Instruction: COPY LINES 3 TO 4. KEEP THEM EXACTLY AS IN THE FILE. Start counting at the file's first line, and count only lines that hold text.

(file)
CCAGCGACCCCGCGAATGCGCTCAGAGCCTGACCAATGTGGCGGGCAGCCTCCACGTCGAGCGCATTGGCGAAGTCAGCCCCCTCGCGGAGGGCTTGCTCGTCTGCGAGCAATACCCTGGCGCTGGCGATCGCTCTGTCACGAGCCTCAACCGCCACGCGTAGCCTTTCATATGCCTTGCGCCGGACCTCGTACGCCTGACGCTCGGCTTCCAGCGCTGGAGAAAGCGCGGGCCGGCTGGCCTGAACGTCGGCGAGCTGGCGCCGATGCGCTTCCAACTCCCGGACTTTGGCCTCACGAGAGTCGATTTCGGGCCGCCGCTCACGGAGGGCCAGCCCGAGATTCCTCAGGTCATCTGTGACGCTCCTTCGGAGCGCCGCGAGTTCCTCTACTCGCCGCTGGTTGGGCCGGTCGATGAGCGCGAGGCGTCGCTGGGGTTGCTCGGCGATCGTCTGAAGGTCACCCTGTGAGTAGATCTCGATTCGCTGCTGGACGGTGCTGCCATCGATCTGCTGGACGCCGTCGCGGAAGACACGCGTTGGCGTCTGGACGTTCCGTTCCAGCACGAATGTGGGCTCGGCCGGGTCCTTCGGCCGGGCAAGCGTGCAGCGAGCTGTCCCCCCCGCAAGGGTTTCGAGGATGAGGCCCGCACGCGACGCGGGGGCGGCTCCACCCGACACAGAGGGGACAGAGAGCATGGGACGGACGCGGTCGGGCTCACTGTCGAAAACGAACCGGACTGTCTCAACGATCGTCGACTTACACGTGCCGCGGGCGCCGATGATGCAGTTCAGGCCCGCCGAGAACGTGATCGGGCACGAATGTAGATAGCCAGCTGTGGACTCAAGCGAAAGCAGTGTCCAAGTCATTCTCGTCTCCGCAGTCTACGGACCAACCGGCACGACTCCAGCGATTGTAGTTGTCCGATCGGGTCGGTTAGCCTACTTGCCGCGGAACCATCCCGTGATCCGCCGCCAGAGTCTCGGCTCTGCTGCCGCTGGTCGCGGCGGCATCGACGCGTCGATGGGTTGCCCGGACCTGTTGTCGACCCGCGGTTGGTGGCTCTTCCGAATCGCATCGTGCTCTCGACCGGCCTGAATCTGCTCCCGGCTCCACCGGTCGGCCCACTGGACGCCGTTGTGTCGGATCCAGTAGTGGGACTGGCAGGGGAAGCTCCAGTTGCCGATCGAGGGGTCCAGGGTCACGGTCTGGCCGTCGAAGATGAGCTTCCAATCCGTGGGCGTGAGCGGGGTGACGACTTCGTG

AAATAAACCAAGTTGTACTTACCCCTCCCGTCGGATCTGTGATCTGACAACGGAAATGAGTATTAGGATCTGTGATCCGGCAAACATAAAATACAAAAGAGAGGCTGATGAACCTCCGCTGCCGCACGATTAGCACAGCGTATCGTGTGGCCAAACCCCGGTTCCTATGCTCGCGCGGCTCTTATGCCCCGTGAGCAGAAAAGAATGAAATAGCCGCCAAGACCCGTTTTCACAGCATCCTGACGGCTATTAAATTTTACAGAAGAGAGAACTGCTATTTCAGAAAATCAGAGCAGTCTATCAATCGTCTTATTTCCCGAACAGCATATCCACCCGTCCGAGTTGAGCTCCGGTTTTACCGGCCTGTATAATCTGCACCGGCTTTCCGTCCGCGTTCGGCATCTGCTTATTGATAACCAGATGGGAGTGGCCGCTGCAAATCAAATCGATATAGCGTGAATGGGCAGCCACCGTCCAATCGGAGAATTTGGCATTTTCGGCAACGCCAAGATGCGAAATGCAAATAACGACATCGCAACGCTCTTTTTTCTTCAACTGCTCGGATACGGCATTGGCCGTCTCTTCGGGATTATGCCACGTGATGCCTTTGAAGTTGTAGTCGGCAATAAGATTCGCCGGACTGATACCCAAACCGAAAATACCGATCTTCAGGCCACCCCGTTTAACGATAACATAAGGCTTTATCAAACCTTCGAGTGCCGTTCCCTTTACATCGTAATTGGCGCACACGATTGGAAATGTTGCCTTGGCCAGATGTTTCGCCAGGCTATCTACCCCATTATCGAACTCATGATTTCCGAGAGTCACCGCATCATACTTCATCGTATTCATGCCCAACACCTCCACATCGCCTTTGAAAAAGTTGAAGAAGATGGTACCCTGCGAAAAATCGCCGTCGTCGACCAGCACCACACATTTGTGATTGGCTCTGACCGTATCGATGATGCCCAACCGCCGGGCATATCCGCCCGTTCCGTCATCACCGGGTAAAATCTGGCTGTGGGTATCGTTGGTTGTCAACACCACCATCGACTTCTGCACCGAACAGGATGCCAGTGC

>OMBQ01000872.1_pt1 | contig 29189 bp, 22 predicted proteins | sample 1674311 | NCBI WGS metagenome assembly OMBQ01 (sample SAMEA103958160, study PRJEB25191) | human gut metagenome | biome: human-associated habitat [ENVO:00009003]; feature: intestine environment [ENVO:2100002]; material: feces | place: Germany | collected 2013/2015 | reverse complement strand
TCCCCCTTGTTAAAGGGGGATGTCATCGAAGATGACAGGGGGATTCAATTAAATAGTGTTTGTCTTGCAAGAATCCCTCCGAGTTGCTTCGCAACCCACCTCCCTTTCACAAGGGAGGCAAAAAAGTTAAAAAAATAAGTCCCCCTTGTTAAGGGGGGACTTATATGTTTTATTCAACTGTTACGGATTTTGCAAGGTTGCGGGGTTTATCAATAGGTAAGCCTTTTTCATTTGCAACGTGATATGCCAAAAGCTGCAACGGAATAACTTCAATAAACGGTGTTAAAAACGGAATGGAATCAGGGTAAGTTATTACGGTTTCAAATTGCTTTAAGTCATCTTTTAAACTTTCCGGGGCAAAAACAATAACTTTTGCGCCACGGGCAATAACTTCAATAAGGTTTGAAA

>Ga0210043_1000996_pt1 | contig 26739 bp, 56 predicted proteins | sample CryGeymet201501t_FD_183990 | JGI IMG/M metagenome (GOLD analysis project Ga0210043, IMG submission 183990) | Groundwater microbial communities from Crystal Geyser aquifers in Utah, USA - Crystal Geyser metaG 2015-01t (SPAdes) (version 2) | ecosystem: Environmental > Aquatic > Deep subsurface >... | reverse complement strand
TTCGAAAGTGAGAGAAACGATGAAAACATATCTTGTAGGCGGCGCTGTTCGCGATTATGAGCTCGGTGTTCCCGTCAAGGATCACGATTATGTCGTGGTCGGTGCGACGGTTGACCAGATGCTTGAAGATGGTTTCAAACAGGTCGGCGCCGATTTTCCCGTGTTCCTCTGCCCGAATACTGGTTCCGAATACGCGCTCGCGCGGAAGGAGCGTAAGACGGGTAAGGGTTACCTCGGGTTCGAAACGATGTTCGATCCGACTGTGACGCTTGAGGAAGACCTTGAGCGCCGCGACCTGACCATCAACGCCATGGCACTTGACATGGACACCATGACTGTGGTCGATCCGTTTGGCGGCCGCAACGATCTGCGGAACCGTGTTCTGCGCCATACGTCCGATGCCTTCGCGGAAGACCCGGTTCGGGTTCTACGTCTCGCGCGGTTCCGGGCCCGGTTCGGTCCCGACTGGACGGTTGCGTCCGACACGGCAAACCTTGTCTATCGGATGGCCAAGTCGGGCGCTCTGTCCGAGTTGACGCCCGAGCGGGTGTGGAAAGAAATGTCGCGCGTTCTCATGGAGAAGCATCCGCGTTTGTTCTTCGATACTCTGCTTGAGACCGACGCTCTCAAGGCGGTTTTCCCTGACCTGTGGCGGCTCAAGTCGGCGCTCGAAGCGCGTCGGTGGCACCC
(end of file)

>OMBQ01000872.1_pt1 | contig 29189 bp, 22 predicted proteins | sample 1674311 | NCBI WGS metagenome assembly OMBQ01 (sample SAMEA103958160, study PRJEB25191) | human gut metagenome | biome: human-associated habitat [ENVO:00009003]; feature: intestine environment [ENVO:2100002]; material: feces | place: Germany | collected 2013/2015 | reverse complement strand
TCCCCCTTGTTAAAGGGGGATGTCATCGAAGATGACAGGGGGATTCAATTAAATAGTGTTTGTCTTGCAAGAATCCCTCCGAGTTGCTTCGCAACCCACCTCCCTTTCACAAGGGAGGCAAAAAAGTTAAAAAAATAAGTCCCCCTTGTTAAGGGGGGACTTATATGTTTTATTCAACTGTTACGGATTTTGCAAGGTTGCGGGGTTTATCAATAGGTAAGCCTTTTTCATTTGCAACGTGATATGCCAAAAGCTGCAACGGAATAACTTCAATAAACGGTGTTAAAAACGGAATGGAATCAGGGTAAGTTATTACGGTTTCAAATTGCTTTAAGTCATCTTTTAAACTTTCCGGGGCAAAAACAATAACTTTTGCGCCACGGGCAATAACTTCAATAAGGTTTGAAA